A very deep and philosophical idea absolutely TRASHED by the quality of your examples. Those were more like inability to come up with original ideas/lyrics. When you ask the question of whether we are saying the same thing, it is not so easy to point it out as finding similarities in some damn sentences. It’s much deeper and more subconscious than that, reflected in ideas being shared, a vision being created or a common goal being sought through the literature or the art. You can say Ayn Rand had one thing to say, said in different books. Similarly for Jim Morrison or Rimbaud.

    However, if you’re going to give examples of THAT nature, just looking for similar phrases and superficial ideas, then it’s easy to find proof of similar things being said over and over again. 80% of Ryan O’Connell’s articles. (I think the other 20% are gold btw)

    • RAH

      Don’t be such an elitist.

      • nishantjn

        That’s just such an easy thing to say, isn’t it? A bad example is a bad example.

    • nishantjn

      I will concede, however, that I don’t know a LOT about the deftones. If you think of the band and their music, and one idea shines through, then yes maybe they are putting the same message forward. But finding it through comparison of out-of-context phrases is just a lazy way to look for similarities.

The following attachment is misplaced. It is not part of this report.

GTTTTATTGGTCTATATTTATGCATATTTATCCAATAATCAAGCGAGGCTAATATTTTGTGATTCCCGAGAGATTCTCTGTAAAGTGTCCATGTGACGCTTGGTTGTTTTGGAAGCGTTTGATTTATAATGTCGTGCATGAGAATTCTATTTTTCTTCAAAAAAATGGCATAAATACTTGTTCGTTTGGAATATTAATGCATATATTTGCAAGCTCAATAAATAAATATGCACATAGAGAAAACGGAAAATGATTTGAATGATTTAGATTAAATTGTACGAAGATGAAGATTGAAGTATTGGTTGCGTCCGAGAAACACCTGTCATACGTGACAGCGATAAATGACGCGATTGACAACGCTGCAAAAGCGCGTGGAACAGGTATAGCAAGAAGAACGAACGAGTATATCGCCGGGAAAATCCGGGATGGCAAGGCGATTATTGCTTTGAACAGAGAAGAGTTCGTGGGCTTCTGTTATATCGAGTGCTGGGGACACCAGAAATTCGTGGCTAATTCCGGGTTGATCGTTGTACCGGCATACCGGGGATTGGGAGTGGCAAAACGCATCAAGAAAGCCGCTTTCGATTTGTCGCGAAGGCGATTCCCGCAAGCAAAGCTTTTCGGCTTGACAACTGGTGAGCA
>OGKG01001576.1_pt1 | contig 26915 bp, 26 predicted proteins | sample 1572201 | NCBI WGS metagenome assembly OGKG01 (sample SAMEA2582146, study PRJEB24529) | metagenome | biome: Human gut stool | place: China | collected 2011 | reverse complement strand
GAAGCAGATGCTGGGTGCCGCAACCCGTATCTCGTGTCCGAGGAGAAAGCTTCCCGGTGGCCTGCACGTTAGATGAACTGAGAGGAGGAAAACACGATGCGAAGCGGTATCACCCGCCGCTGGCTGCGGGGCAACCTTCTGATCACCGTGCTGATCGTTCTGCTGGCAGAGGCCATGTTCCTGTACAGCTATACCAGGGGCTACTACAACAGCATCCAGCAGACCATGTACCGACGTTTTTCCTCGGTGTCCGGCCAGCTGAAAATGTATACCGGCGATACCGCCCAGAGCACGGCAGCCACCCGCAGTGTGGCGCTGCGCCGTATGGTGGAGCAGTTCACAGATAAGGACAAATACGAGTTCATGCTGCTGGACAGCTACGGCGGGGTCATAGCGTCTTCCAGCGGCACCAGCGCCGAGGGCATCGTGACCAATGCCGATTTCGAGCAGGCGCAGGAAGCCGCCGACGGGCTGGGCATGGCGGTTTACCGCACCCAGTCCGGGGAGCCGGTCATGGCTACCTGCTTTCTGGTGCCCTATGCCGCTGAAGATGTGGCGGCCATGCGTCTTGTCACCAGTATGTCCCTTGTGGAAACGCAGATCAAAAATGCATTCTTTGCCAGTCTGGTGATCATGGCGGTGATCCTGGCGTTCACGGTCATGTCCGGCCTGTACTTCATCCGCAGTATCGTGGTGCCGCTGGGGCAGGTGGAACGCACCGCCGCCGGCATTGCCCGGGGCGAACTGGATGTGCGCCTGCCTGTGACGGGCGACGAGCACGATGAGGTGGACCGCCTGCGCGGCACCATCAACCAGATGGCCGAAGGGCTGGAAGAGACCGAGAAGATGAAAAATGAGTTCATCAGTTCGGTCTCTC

• guest


      i donno if i agree with you tho about ryan, his unique ability lies in being able to throw up in fuschia (with some nice lighting effects)

  • Luis Eduardo Sopelana

    I’ve definitely found it on many creative aspects. It’s like LEITMOTIF4LIFE.

    This could be linked to what happens to “one-hit wonders”: the public expects that huge hit (or even short string of hits) to be the theme that runs in the rest of their work and (for whatever reason) it just doesn’t.

  • timfen

    I think Chino Moreno deserves a pass here. incredibly talented vocalist, incredidbly talented band!! okay so maybe some lines resemble others… at least they’re not like Nickelback, AC/DC or 50% of rappers who just re-release what basically amounts to the same f***ing song over and over and over and over and over and over and over